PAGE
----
Between May 2002 and January 2003, four joint study visits to the United Kingdom and Ireland for politicians, officials and civic activists from the Georgian-Abkhaz conflict were organized by the London-based non-governmental organization Conciliation Resources. The rationale behind these visits was two-fold: to provide the participants with an opportunity to see how the United Kingdom is managing issues of ethnic diversity and conflict; and to provide an informal space for analysis and dialogue. Particular focus was placed on Northern Ireland because of the depth of the inter-communal tension that has existed there. It was felt that the participants would find it instructive to look at the ways the communities in Northern Ireland have been handling the conflict including the arrangements devised in the Belfast Agreement. It was felt that the Agreement itself provided an instructive case of how a framework can widen the parameters for finding a solution rather than narrow them. One group also made a visit to Wales to gain a different perspective on the question of devising policy to deal with ethnic diversity. In total 48 Georgians and Abkhaz, including representatives of different national communities, participated in these visits. Each of the four visits explored a different set of issues - economic matters, security matters, cultural issues such as education and language, and political and constitutional arrangements - as they related to the conflict and peace process in Northern Ireland and the nature of governance between the constituent parts of the United Kingdom, as well as cross border relations with the Republic of Ireland....
Five actual or potential conflict situations around the world deteriorated and none improved in August 2010, according to the new issue of the International Crisis Group’s monthly bulletin CrisisWatch.
The situation in Somalia continued to deteriorate as al-Shabaab stepped up its attacks and fighting intensified in Mogadishu.
Kyrgyzstan’s provisional government was further weakened in August. The month began with an attempted coup and culminated with the mayor of the southern city of Osh – the epicenter of June’s pogroms – defying the President’s orders to resign.
In Kashmir, anti-Indian protests that began in June worsened in August with at least 40 demonstrators killed in clashes with the police, bringing the total death toll to over 60.
In Northern Ireland dissident Republicans launched a spate of bomb attacks throughout the month in an attempt to derail the peace process. Meanwhile, in Bahrain over 200 people, including high-level Shiite political leaders, have been reported arrested in a government crackdown ahead of October’s parliamentary elections, fueling almost daily clashes between security forces and Shiite opposition supporters.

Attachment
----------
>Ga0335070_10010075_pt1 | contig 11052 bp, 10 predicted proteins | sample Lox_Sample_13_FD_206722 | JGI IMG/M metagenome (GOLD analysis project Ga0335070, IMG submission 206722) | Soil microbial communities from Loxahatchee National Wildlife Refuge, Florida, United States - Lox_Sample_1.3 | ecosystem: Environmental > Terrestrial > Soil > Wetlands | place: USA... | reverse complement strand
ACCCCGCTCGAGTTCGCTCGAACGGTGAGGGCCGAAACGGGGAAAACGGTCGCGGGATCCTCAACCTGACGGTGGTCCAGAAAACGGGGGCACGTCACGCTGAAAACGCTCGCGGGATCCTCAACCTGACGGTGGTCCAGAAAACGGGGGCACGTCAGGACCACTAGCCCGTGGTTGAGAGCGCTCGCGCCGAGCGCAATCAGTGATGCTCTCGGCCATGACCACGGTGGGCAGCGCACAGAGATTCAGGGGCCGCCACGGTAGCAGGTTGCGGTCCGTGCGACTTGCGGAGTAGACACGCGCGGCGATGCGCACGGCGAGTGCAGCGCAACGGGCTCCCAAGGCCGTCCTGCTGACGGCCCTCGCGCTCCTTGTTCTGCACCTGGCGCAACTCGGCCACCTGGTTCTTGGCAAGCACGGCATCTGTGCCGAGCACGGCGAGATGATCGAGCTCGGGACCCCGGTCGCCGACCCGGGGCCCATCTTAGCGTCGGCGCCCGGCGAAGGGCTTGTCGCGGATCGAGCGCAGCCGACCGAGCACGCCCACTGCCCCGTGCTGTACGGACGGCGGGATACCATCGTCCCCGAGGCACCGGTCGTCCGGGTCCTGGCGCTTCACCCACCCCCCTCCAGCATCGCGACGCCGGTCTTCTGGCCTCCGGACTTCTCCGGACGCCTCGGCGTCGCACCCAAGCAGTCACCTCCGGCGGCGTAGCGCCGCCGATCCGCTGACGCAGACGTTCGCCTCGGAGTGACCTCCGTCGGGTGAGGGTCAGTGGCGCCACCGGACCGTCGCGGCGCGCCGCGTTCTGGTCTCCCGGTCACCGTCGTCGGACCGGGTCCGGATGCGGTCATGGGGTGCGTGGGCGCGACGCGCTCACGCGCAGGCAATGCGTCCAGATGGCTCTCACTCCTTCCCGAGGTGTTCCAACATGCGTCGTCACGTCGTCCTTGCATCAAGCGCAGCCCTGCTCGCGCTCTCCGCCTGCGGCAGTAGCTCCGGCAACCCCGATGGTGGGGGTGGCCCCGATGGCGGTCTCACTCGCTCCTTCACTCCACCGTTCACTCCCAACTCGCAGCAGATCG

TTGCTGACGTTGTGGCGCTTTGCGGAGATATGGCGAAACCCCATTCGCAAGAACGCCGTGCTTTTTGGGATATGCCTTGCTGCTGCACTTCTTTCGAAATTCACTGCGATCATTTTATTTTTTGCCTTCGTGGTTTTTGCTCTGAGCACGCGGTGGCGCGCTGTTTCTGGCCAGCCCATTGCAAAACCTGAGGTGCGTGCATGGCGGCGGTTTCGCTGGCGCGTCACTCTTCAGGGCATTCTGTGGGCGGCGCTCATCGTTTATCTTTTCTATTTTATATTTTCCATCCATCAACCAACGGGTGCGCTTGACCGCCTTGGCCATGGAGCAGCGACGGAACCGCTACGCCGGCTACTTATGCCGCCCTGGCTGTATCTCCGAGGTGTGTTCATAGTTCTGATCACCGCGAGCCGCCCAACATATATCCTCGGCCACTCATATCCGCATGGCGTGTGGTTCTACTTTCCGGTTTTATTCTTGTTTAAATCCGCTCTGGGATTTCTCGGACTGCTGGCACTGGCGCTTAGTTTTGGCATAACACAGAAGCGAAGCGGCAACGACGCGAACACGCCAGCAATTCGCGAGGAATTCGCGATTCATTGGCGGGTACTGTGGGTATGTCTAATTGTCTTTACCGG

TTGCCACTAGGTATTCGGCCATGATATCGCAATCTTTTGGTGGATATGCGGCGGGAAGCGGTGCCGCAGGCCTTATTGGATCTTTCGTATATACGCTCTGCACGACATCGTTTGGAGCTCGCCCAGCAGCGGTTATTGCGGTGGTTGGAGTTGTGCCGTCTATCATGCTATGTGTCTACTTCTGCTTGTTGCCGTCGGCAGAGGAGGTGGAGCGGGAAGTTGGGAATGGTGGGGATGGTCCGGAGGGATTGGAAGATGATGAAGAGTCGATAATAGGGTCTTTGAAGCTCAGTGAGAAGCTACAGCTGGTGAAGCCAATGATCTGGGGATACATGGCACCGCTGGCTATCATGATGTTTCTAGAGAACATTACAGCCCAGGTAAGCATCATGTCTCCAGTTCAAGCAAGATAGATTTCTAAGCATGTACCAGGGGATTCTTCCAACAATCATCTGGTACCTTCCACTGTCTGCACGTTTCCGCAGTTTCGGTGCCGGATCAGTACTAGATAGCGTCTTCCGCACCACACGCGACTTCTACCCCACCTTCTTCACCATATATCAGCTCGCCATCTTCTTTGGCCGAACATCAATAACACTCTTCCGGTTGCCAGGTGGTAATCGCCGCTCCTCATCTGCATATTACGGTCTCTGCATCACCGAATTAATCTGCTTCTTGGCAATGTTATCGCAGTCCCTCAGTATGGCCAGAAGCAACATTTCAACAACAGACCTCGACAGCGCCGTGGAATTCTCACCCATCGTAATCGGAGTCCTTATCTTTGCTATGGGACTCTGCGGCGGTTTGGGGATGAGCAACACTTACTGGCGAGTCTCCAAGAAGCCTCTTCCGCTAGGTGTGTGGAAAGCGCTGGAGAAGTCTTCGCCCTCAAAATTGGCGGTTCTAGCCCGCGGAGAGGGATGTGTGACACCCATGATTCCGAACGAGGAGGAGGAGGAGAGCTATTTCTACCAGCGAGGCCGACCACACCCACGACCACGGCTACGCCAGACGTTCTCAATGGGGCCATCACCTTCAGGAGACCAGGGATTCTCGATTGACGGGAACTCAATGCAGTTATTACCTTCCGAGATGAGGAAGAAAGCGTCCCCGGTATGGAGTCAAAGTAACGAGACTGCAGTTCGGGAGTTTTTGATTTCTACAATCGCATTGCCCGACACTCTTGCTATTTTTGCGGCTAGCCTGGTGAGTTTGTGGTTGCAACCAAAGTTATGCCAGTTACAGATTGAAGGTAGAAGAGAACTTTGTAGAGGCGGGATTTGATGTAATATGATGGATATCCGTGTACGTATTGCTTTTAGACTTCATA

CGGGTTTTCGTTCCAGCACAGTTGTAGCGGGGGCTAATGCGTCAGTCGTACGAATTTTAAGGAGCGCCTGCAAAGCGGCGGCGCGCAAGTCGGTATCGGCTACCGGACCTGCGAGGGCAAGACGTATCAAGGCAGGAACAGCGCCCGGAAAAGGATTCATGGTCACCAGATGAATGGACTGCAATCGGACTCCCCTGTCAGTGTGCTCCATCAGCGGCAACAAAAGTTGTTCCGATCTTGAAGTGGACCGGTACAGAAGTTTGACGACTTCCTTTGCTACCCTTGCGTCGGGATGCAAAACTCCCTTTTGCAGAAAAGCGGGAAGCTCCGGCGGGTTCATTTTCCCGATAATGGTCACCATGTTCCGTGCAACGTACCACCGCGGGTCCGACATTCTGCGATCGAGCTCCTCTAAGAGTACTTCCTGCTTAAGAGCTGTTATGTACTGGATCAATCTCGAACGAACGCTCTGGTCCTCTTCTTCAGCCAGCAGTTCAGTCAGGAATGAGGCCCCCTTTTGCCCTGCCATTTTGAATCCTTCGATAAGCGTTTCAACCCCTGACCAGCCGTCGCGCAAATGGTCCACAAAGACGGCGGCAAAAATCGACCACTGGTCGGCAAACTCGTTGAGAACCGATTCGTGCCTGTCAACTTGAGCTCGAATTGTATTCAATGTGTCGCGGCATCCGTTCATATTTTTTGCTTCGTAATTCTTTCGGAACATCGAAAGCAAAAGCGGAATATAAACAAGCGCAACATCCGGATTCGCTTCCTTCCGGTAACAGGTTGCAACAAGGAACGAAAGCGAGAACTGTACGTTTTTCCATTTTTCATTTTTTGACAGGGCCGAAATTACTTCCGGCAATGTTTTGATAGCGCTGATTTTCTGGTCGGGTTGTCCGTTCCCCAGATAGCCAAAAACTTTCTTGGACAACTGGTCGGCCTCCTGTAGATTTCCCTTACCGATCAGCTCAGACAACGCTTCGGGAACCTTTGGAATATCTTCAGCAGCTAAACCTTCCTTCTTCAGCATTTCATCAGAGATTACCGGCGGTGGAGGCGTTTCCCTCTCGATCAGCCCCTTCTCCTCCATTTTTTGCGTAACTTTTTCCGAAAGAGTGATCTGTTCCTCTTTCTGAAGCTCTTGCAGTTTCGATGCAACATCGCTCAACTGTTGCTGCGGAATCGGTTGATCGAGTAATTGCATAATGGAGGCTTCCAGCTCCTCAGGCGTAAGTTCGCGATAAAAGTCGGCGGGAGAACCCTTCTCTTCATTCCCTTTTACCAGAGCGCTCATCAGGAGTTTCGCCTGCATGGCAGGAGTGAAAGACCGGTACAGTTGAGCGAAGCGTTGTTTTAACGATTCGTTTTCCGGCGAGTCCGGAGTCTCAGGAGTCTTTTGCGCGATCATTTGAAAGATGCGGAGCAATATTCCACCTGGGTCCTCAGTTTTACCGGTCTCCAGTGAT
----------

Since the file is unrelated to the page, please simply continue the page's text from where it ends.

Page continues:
CrisisWatch identifies a conflict resolution opportunity for Kosovo in September, as the EU makes intensive diplomatic efforts to produce a UN General Assembly resolution acceptable to both Serbia and Kosovo that could serve as a basis for a comprehensive settlement.
CrisisWatch also identifies a conflict resolution opportunity for Israel, as direct peace talks between Israel and Palestine – the first in almost two years – are due to restart in Washington on 2 September....
Thousands of international troops remain in Afghanistan, but some members of this coalition are more willing than others. FP looks at whose militaries are pulling their weight—and who could do far more.
The United States of America finds that neither the classic instruments of criminal law and procedure, nor the framework of the laws of war (including respect for the Geneva Conventions) has been apt to address the terrorist threat. As a result it has introduced new legal concepts, such as "enemy combatant" and "rendition", which were previously unheard of in international law and stand contrary to the basic legal principles that prevail on our continent. Thus, across the world, the United States has progressively woven a clandestine "spider's web" of disappearances, secret detentions and unlawful inter-state transfers, often encompassing countries notorious for their use of torture. Hundreds of persons have become entrapped in this web, in some cases merely suspected of sympathising with a presumed terrorist organisation....
September 14, 2005 British Broadcasting Corporation
The Northern Ireland Secretary, Peter Hain, has announced that the government no longer recognises the Ulster Volunteer Force (UVF) as being on ceasefire. But what exactly is the UVF?
The Ulster Volunteer Force was formed in 1966 to combat what it saw as a rise in Irish nationalism centred on the 50th anniversary of the 1916 Easter Rising.